Low-carbohydrate diets may do wonders for quick weight loss (mostly from water loss) and to improve glucose and insulin levels, but they are not without their adverse effects (1-2).
The body needs carbs for energy. Without sufficient amounts, muscle catabolism and protein will result, the break down of fat stores for fuel will result in incomplete fat oxidation, and an excess of acidic ketones will be produced. Diets too low in carbs can lead to ketoacidosis (1).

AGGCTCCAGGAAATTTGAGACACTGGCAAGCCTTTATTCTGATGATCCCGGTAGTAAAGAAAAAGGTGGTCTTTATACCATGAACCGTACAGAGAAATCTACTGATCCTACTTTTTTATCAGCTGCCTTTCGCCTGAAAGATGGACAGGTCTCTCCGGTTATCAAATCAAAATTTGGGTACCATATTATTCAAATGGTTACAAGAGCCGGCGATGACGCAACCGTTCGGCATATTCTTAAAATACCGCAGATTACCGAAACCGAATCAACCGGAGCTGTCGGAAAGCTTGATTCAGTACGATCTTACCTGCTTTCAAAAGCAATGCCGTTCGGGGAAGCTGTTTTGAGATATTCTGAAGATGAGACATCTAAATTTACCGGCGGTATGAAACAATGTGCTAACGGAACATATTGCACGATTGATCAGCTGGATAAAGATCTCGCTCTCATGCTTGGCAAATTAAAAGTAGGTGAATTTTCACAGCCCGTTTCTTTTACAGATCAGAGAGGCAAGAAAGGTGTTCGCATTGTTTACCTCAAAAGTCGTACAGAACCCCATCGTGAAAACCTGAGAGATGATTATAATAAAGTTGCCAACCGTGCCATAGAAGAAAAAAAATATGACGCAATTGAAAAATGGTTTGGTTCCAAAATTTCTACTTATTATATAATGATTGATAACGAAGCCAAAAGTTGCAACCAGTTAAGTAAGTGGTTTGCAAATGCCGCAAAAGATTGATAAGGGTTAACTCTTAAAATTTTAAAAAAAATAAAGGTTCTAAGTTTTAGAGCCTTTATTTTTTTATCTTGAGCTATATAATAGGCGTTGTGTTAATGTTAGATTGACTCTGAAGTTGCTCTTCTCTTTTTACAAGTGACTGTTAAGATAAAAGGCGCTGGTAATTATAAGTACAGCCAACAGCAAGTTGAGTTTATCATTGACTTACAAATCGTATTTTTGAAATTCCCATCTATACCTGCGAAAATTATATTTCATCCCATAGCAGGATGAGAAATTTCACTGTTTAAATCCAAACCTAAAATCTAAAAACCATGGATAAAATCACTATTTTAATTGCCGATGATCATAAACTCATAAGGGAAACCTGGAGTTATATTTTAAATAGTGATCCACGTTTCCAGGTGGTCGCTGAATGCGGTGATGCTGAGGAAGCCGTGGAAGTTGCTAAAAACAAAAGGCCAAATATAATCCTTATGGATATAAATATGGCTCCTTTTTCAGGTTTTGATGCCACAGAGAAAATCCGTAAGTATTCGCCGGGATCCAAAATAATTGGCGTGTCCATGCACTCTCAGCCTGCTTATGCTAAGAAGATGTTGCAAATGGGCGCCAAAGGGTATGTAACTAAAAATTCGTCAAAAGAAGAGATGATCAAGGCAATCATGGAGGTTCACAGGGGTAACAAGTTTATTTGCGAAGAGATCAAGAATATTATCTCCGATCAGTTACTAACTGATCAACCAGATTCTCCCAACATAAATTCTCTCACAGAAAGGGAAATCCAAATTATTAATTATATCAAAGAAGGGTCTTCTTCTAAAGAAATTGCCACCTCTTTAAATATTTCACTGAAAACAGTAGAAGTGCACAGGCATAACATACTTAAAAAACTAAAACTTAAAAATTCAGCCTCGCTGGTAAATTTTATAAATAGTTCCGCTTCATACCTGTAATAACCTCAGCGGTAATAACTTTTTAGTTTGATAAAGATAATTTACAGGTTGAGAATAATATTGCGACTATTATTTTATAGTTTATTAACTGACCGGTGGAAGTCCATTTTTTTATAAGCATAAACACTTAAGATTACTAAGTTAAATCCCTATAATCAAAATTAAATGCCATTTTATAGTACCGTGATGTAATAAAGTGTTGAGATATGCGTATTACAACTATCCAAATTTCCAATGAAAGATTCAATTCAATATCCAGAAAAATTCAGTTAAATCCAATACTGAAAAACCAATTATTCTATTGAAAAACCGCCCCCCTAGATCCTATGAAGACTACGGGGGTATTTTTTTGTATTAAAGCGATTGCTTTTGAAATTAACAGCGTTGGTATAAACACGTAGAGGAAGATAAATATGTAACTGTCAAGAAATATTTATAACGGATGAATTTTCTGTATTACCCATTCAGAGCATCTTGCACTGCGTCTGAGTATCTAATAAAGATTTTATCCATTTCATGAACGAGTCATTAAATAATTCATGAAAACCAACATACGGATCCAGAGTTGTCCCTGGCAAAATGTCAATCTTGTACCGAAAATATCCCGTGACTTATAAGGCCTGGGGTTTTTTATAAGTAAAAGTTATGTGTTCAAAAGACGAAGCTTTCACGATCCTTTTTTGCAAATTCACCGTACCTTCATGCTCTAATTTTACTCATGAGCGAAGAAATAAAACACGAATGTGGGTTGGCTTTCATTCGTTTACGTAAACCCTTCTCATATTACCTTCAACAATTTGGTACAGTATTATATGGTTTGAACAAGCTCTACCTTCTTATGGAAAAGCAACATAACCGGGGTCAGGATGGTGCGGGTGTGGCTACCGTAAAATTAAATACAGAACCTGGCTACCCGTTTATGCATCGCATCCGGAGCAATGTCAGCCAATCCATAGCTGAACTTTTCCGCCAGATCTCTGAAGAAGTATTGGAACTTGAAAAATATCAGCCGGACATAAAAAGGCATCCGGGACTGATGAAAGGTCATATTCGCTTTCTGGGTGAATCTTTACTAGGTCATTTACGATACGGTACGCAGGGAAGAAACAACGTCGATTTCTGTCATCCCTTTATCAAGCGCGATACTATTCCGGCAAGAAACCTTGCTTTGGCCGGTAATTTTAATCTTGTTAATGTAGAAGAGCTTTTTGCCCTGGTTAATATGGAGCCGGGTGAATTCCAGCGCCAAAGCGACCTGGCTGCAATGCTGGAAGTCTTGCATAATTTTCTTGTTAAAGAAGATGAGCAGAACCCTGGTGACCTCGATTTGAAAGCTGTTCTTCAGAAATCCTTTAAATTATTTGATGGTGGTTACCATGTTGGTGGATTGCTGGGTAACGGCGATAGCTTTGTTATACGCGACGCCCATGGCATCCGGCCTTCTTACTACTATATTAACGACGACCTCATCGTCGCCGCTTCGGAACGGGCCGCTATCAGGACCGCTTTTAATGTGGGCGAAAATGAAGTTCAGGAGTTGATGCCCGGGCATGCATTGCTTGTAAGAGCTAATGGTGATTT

However, moderately low-carb diets such as the Mediterranean diet, which includes plenty of fruits, vegetables and monounsatured oils are a good choice for long-term health (2).
1. Nix, S. (2005). Williams’ Basic Nutrition & Diet Therapy. Philadelphia: Mosby.
2. Shai, I., Schwarzfuchs, D., Yaakov, H., Sahar, D.R., Witkow, S., et al. (July, 2008). Weight loss with a low-carbohydrate, Mediterranean or low-fat diet. The New England Journal of Medicine, 359:229-241.